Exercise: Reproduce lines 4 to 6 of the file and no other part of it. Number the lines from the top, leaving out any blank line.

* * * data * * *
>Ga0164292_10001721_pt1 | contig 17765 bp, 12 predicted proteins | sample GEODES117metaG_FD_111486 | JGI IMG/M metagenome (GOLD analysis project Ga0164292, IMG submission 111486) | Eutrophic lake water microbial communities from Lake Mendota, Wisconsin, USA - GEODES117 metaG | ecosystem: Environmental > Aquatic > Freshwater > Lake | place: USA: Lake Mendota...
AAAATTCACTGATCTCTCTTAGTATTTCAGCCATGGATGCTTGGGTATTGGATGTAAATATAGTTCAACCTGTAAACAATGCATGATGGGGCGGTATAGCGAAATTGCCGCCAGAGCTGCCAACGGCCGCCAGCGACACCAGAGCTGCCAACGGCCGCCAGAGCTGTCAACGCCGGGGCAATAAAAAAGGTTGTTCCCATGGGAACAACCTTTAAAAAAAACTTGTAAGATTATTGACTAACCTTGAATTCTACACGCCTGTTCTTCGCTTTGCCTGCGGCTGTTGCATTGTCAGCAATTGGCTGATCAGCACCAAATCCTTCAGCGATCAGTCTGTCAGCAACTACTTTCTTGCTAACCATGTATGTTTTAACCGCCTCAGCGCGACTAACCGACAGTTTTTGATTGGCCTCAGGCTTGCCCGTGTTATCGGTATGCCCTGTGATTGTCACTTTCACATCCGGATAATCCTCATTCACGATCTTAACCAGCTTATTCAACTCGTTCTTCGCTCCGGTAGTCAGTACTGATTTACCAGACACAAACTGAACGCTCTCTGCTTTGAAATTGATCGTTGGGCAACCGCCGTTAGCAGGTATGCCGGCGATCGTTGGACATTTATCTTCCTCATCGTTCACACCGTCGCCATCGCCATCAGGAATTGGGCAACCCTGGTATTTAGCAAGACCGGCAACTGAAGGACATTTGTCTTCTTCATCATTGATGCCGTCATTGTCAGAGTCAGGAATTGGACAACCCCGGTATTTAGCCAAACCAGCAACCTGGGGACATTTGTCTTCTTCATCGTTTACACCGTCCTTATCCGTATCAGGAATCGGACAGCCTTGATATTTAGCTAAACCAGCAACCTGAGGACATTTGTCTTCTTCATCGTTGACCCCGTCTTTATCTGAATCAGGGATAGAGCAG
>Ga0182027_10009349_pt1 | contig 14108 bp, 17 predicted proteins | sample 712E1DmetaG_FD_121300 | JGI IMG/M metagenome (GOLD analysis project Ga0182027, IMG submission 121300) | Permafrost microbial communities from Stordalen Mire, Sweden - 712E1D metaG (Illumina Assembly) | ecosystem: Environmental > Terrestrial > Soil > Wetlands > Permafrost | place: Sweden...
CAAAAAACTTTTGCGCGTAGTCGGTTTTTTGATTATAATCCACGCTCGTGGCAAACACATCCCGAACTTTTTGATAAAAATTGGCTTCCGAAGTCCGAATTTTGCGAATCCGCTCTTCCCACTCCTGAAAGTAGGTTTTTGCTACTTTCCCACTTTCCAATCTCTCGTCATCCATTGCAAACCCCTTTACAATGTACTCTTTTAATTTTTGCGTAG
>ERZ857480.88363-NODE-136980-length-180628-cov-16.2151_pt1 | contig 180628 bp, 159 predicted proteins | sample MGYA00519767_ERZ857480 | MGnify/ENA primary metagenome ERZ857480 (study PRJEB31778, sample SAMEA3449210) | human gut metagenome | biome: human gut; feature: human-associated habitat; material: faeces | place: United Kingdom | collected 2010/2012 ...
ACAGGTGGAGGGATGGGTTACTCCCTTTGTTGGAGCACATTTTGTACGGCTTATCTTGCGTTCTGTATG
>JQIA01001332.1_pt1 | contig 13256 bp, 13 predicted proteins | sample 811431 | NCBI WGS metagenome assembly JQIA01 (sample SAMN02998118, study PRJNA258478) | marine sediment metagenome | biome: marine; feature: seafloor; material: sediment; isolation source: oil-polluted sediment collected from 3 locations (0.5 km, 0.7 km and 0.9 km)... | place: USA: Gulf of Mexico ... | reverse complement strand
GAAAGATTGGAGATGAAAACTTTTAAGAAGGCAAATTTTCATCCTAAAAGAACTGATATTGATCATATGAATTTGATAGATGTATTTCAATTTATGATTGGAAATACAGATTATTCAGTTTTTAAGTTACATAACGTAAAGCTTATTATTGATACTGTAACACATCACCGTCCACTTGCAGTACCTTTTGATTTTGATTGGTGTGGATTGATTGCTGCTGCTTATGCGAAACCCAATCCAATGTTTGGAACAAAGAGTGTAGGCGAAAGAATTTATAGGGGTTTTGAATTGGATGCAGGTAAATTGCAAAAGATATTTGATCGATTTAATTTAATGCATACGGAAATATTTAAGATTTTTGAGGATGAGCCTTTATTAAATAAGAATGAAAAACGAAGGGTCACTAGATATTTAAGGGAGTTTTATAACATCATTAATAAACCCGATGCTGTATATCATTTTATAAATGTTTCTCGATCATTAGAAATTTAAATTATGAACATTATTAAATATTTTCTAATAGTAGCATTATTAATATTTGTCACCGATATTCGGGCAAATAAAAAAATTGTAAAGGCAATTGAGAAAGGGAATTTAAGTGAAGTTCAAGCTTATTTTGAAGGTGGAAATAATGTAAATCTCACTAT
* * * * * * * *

CAAAAAACTTTTGCGCGTAGTCGGTTTTTTGATTATAATCCACGCTCGTGGCAAACACATCCCGAACTTTTTGATAAAAATTGGCTTCCGAAGTCCGAATTTTGCGAATCCGCTCTTCCCACTCCTGAAAGTAGGTTTTTGCTACTTTCCCACTTTCCAATCTCTCGTCATCCATTGCAAACCCCTTTACAATGTACTCTTTTAATTTTTGCGTAG
>ERZ857480.88363-NODE-136980-length-180628-cov-16.2151_pt1 | contig 180628 bp, 159 predicted proteins | sample MGYA00519767_ERZ857480 | MGnify/ENA primary metagenome ERZ857480 (study PRJEB31778, sample SAMEA3449210) | human gut metagenome | biome: human gut; feature: human-associated habitat; material: faeces | place: United Kingdom | collected 2010/2012 ...
ACAGGTGGAGGGATGGGTTACTCCCTTTGTTGGAGCACATTTTGTACGGCTTATCTTGCGTTCTGTATG